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Jean Beraud - Scene de rue Parisienne

Jean Beraud

Scene de rue Parisienne

Oil on panel: 14.6(h) x 21.5(w) in / 37.1(h) x 54.6(w) cm
Signed lower right: Beraud

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St Petersburg 1849 - 1935 Paris

Ref: BZ 288


Scene de rue Parisienne


Signed lower right: Beraud

Oil on panel: 14 5/8 x 21 ½ in / 37.1 x 54.6 cm

Painted circa late 1897-early 1898




M Tannenbaum sale, Mendelssohn Hall, New York, 1st March 1906, lot 24 (as On the boulevards) Mitchell Collection Private collection, North America; their sale, Christie’s New York, 23rd February 1989, no.112 (as Une avenue Parisienne)

Barney Eastwood Collection, Ireland



Patrick Offenstadt, Jean Béraud 1849-1935, The Belle Epoque: A Dream of Times Gone By, Catalogue Raisonné, Cologne 1999, p.120, no.72, illus. in colour



Marcel Proust, a friend and fellow scholar at the Lycée Bonaparte, praised Jean Béraud for ‘his fame, his talent, his influence, his charm, his heart and his intelligence’. Chronicler of Paris par excellence, Béraud followed in the tradition of Louis-Lépold Boilly (1761-1845) in depicting the social groups, fashions, foibles, pastimes and architecture of Baron Haussmann’s dazzling modern city. A superlative draughtsman, Béraud studied his Parisians from the windows of hansom cabs, incorporating them in works which are vivid pieces of street theatre, painted in a style which combines an Impressionist virtuosity of brushwork with precise and witty observation.


On a misty winter day, a fashionable woman, swathed in furs against the chill, pays a cab driver. Breath steams from his patient horse, while other horse-drawn vehicles clatter down the Boulevard des Capucines, dwarfed by tall buildings marching into the grey distance. The Grands Boulevards were cut through the medieval tangle of Paris streets in Baron Haussmann’s urban regeneration of 1853-70. Under his plans, buildings were set well back from the wide streets and required to be of uniform height. Ground floors provided retail space for a burgeoning consumer economy, while the upper floors were apartments.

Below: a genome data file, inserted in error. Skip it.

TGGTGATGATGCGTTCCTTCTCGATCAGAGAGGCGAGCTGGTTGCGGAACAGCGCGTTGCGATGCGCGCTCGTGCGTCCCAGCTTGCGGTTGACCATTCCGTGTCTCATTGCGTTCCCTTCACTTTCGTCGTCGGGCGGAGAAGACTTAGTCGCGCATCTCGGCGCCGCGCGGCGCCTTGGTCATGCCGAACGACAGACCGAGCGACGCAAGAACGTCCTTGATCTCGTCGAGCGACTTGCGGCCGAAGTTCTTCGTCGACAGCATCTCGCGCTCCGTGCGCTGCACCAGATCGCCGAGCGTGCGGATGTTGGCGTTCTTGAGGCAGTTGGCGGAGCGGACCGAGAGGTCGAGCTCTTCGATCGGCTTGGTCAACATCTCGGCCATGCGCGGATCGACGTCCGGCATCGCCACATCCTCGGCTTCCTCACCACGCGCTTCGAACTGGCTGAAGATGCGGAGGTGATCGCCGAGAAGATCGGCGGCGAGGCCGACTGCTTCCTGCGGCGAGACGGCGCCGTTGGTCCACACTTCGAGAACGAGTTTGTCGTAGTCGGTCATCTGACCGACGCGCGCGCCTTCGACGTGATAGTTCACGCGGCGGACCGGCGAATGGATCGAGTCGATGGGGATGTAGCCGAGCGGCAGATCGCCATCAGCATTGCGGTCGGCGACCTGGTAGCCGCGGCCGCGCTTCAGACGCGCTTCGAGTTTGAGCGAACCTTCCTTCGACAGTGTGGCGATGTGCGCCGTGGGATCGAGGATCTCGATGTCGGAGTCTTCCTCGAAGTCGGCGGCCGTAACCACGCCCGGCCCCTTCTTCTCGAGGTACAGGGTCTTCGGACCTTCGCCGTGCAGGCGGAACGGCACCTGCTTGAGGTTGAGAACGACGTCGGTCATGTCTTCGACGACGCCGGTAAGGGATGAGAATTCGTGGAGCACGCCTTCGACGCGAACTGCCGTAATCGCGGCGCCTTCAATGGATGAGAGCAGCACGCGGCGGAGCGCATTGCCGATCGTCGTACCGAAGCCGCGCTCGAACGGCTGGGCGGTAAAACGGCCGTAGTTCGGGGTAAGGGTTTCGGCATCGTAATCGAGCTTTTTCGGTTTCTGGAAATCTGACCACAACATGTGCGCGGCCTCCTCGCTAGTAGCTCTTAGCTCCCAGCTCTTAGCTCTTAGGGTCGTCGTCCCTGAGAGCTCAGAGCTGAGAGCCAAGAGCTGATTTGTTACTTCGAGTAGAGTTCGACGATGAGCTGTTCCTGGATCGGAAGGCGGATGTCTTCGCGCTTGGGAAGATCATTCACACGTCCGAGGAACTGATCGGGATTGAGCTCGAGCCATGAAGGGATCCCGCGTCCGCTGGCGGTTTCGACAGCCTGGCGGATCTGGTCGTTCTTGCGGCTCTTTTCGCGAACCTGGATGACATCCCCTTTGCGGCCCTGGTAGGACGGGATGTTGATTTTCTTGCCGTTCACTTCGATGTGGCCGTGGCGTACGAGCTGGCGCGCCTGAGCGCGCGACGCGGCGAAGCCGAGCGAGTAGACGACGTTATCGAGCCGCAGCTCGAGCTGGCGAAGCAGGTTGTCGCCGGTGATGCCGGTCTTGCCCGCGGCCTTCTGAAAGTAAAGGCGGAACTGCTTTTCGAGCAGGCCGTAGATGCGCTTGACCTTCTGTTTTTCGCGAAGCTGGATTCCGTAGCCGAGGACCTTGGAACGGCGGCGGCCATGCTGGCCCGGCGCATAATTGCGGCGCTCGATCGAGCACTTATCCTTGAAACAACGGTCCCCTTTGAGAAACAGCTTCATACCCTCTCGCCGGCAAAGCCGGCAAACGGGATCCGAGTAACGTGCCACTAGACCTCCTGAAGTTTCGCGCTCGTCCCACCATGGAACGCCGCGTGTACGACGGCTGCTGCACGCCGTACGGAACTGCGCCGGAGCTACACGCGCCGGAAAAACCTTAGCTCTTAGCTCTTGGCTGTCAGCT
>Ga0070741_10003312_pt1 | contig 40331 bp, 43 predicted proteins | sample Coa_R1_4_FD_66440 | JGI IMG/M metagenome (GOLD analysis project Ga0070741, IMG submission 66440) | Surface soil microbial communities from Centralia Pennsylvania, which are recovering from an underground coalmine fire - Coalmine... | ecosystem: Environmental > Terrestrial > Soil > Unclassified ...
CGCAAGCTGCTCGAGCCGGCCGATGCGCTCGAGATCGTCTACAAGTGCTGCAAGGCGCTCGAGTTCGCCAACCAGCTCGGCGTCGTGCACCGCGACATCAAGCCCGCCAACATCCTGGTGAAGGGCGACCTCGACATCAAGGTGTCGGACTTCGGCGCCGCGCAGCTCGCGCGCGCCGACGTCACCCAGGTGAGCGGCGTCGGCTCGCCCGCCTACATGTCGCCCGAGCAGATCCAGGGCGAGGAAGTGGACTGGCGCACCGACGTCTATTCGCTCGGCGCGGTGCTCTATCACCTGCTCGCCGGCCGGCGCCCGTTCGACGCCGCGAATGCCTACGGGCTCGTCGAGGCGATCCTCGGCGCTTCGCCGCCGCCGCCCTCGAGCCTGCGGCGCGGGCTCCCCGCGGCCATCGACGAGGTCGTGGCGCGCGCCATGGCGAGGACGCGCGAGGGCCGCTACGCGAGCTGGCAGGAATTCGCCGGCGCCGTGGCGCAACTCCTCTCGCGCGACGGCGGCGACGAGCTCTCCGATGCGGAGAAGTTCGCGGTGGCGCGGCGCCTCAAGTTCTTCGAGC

The woman will no doubt turn towards the Café Américain at the right of the painting, where a waiter is bringing a glass of beer to a hardy outdoor customer. The Café Américain was in the same building as the Théâtre du Vaudeville, another favourite subject of Béraud[1]. An American writer commented in 1896: ‘bankers and brokers predominate at the Café Riche…actors are numerous at the Café de Suède’, while at ‘the Café Américain congregate literary men and painters’[2]. Respectable in the day, the Café was a more louche venue at night, warned a British visitor: ‘with regard to the clientele of this famous house of entertainment, “the evening and the morning are not one day” ’[3].


At the centre of the painting a bright colonne Morris lights up the winter gloom, echoing the cheerful trim on the lady’s hat. Invented by the printer Gabriel Morris, the colonnes stored street sweepers’ equipment and displayed advertisements for all the temptations of the Belle Epoque city. Always with his pulse on contemporary life, Béraud paints clearly legible posters, including one for Jules Massenet’s opera Sapho, which premiered on 27th November 1897 at the Théâtre Lyrique, with Emma Calvé in the title role.


At the head of the colonne is the word Fragson, advertising the Anglo-French music hall star Harry Fragson, born Léon-Philippe Pot (1869-1913). Also visible is Passe, advertising Georges de Porto-Riche’s play Le Passé, on the theme of an eternal triangle of a wife, a husband and a lover. It opened at the Odéon on 30th December 1897. Béraud was deeply involved with the theatrical life of Paris and a close friend of the famous actor Cocquelin the Elder. The topicality of the playbills place the production of this painting in late 1897-early 1898.